Now, I have never seen the two Jurassic Park sequels, and I haven't seen the film since I saw it in the theater in 1993 - which was a dismal experience, even though it was the premiere of the new DTS system (the theater I saw it in was, until 2004 when it had fallen into disrepair, the best sounding theater in Queens). So I was, in fact, approaching this mix blind for the most part. I concentrated on making a satisfying album out of the music available to me rather than relate anything to the movies themselves. This was a similar situation as when I put together my Rambo trilogy mix, where I hadn't seen the films at the time but was familiar with the music. Actually, another parallel with the Rambo trilogy can be made here... the Jurassic Park trilogy shares the same sequel title insanity; as First Blood gives way to Rambo: First Blood Part II, which in turn inexplicably leads to Rambo III so does Jurassic Park pave the way for The Lost World: Jurassic Park, which then somehow lands us at a Jurassic Park III. I really don't get it (in fact, I don't understand why sequels suddenly require having the original film's name in the title at all - I'm not saying that it should always be avoided, but why is it thought to be necessary? Bond films still make money).

This disc turned out to be a lot of fun to make. While I did a bit of editing, most of the work was in finding which tracks fit best against one another and in what sequence. I actually landed on a structure I liked very much pretty early on. While I have used the "side one" and "side two" idea before, this one was programmed as four sides, like a double LP. I didn't make any such notations on the track listing or label because this wasn't meant as a literal point of demarcation (some of them aren't even audible). It was instead simply a reference for myself; the first three sides were to have a bit of everything in order to keep the sequencing engaging (side one was tracks 1 - 5, side two was 6 - 10, side three was 11 - 15), while side four (tracks 16 - 20) would lean heavy on the action. It also made it fairly easy to keep the album balanced; many elements of it are symmetrical, both from the full presentations of the materia primoris opening and closing the disc to the mirroring of the use of "Journey to the Island" to get the album into full swing with "The Hat Returns" - both tracks featuring very fleshed out settings of themes - to signal the album's endgame. The Davis choices were hard to make, but they slid so easily into the Williams tracks from the other two films that once I had made my selections, it was fairly easy to place them. I ended up favoring his family theme because it made a nice impression when contrasted with the Williams tracks, but the lengthy "Bone Man Ben" .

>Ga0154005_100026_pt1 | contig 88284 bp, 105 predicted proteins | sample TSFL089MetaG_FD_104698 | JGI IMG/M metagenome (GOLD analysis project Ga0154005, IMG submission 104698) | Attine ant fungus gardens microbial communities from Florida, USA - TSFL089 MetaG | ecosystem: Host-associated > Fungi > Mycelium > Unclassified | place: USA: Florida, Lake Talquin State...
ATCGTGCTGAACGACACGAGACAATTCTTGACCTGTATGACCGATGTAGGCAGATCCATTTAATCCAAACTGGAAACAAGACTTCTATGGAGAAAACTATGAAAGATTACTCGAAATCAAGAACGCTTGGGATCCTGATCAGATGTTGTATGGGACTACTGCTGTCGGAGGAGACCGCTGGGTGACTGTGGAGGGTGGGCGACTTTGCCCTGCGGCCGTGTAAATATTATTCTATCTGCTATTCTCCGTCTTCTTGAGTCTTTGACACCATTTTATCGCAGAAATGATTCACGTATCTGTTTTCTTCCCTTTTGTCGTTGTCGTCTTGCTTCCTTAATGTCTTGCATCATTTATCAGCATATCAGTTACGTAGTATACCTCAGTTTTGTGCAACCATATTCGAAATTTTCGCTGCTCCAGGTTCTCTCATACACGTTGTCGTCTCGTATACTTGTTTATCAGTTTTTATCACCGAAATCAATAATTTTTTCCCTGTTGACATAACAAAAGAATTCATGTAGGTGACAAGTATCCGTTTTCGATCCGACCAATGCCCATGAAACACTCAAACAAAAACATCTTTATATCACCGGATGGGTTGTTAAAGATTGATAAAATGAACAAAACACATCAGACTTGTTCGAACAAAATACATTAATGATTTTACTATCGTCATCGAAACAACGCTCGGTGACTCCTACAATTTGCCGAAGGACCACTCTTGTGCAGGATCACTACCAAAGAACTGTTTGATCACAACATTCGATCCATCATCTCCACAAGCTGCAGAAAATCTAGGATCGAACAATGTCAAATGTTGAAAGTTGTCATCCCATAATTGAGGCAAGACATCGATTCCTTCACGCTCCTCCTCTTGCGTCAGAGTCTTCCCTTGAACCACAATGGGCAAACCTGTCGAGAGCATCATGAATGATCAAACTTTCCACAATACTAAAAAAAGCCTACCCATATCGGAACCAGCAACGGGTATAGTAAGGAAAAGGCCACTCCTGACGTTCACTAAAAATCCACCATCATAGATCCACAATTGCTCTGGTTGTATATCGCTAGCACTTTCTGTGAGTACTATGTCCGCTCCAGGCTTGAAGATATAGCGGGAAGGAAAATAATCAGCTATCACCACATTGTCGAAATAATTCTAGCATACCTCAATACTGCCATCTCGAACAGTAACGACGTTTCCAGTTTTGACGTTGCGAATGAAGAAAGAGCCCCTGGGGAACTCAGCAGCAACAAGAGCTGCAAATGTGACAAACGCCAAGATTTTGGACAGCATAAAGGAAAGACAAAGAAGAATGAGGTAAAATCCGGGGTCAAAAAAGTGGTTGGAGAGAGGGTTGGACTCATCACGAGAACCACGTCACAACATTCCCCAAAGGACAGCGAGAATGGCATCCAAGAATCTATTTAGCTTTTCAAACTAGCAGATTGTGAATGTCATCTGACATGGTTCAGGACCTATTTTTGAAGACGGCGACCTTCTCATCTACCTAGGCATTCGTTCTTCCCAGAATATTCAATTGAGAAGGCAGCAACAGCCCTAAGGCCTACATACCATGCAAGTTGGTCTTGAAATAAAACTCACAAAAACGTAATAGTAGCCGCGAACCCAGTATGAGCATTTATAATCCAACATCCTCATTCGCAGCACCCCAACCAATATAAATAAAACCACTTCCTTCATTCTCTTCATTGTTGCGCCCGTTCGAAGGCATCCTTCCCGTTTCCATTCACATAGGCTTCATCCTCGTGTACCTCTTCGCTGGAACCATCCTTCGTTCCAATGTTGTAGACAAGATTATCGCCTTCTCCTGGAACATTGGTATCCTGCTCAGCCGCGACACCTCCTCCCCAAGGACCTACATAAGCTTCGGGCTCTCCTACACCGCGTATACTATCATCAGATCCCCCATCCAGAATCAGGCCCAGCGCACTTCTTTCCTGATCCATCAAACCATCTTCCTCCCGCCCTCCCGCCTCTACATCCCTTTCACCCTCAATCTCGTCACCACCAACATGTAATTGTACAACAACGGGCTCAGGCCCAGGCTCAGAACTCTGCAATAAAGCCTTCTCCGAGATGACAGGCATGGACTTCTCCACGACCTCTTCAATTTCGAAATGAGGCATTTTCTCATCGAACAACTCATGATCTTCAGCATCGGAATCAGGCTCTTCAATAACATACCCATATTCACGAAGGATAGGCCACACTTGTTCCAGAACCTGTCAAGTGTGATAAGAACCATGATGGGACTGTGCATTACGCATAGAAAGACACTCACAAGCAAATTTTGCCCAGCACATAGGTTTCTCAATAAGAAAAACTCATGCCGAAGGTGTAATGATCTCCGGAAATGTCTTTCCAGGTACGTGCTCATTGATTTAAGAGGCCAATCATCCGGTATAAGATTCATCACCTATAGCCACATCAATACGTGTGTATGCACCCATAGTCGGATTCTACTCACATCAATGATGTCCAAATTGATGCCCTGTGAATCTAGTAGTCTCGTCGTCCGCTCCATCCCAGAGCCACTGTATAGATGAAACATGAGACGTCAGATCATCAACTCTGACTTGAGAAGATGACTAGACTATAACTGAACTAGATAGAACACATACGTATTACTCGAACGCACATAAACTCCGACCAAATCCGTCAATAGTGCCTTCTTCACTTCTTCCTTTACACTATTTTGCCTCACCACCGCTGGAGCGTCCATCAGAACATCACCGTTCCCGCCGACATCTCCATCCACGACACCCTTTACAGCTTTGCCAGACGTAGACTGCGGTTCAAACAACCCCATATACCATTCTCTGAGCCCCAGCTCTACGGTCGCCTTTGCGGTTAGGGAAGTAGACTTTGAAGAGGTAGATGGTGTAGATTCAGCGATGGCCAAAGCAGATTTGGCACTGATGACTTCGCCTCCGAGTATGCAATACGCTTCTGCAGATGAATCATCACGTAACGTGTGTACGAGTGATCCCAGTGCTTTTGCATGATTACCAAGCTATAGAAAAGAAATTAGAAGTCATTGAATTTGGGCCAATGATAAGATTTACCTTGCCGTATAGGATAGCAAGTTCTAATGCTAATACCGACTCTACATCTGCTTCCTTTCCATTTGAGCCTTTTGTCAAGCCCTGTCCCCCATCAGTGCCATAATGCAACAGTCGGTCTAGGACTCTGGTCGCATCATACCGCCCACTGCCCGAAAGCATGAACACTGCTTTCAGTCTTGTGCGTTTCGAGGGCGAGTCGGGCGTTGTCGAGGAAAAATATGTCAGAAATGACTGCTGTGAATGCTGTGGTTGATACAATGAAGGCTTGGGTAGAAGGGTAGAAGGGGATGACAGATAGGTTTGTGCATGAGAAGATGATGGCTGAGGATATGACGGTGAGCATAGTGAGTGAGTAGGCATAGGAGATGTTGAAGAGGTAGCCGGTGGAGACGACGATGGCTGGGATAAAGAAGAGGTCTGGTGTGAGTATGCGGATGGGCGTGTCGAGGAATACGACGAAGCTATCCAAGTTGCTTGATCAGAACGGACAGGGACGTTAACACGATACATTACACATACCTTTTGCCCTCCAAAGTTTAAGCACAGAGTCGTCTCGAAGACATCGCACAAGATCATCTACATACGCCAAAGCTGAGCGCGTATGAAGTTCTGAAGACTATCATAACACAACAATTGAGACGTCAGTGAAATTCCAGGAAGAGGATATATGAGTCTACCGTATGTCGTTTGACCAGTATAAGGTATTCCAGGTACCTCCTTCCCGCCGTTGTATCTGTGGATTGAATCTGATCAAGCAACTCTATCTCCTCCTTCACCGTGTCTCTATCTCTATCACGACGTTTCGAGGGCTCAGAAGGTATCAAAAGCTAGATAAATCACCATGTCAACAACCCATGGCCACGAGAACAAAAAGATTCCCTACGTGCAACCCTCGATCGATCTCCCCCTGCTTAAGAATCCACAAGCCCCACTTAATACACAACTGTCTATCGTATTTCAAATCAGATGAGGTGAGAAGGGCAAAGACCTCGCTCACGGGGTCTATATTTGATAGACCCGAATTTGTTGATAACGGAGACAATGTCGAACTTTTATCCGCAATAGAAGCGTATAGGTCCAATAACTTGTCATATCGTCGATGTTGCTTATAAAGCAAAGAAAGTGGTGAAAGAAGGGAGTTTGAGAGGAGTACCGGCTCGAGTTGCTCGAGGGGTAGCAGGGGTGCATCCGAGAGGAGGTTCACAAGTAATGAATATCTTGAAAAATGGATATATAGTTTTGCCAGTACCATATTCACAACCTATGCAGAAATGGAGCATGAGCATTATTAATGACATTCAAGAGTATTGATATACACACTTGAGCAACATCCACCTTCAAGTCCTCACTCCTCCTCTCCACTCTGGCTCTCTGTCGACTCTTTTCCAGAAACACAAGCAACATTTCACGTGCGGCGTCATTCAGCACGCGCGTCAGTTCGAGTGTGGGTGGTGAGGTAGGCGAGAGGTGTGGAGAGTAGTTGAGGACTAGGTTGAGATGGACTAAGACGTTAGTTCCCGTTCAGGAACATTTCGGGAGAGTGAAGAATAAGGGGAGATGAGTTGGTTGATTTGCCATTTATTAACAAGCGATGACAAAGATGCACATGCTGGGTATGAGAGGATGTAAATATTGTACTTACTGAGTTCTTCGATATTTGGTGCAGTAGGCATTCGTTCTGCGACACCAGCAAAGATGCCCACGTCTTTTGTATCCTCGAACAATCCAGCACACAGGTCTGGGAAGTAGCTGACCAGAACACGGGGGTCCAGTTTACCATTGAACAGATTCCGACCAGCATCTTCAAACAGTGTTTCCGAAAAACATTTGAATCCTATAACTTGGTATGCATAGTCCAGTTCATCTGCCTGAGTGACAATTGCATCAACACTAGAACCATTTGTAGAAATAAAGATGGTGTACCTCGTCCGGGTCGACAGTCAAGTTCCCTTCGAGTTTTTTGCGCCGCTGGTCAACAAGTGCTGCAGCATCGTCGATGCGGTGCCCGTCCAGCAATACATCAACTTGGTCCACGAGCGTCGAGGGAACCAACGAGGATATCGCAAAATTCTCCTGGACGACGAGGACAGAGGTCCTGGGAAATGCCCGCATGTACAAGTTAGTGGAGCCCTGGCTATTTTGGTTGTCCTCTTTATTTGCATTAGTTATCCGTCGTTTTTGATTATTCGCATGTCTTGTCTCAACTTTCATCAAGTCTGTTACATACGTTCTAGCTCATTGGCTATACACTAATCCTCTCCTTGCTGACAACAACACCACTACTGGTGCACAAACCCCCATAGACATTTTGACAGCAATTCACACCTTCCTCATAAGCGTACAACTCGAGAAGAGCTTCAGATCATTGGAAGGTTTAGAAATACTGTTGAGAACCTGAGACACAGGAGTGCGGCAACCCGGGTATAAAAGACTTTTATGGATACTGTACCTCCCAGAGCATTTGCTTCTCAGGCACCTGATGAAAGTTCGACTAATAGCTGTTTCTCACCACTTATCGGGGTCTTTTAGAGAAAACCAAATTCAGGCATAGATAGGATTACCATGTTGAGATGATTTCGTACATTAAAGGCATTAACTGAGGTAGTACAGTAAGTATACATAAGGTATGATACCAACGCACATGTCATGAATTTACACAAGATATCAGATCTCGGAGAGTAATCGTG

"Welcome to Jurassic Park" is not the album track, but rather "Theme from Jurassic Park" and "End Credits;" this allows the album to start with the four note 'warning' motif that Williams opened the first film with (albeit in a much more forbidding key); I also like the arrangment of the former track better than its counterpart in "Welcome to Jurassic Park," which I feel is a bit too long. Most of the rest of the edits are just nips and tucks here and there, but I'm really happy with how a lot of these transitions worked out - the album moves from film to film without missing a beat. "Raptor Aftermath" is an excerpt from "Raptor Repartee" on the original Jurassic Park III album. There is one index marker on the album, at the very end right where "Finale" becomes "Jurassic Park Theme" in the selection from The Lost World. I really enjoy ending with a reprise of material from an opening track to give an album in order to give an album some closure. Thus, the "Jurassic Park Theme" reprises many elements from the opening track (including a few phrases that existed in the actual "Welcome to Jurassic Park" album track, but not the edit appearing here), but this time instead of the dark coda featuring the aforementioned four-note motif, Williams ramps up the orchestra in an adaptation of the very end of the "Finale" from the first film (which followed "T-Rex Attack" on that film's soundtrack), to authoritatively close off the album.

Strangely enough, I was immensely popular on the two nights during which I compiled it, recieving quite a few phone calls, during which I puttered about online to gather up images for the album artwork - which ended up being completed before the final edit of the album. I also think that the artwork looks quite nice - I did a little fiddling with an image of the "Jurassic Park" logo carved in stone to make it a decent backdrop that text would be clear against. I really like the result.

Tags: don davis, film music, john williams, my mixes